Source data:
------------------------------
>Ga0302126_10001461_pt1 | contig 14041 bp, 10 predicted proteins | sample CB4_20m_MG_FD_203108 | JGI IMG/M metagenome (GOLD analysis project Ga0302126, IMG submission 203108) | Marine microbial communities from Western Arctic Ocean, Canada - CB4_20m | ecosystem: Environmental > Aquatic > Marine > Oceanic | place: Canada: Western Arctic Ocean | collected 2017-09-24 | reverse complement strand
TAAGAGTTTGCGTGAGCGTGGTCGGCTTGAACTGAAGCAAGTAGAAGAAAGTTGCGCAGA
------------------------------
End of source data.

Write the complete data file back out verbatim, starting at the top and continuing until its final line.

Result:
>Ga0302126_10001461_pt1 | contig 14041 bp, 10 predicted proteins | sample CB4_20m_MG_FD_203108 | JGI IMG/M metagenome (GOLD analysis project Ga0302126, IMG submission 203108) | Marine microbial communities from Western Arctic Ocean, Canada - CB4_20m | ecosystem: Environmental > Aquatic > Marine > Oceanic | place: Canada: Western Arctic Ocean | collected 2017-09-24 | reverse complement strand
TAAGAGTTTGCGTGAGCGTGGTCGGCTTGAACTGAAGCAAGTAGAAGAAAGTTGCGCAGA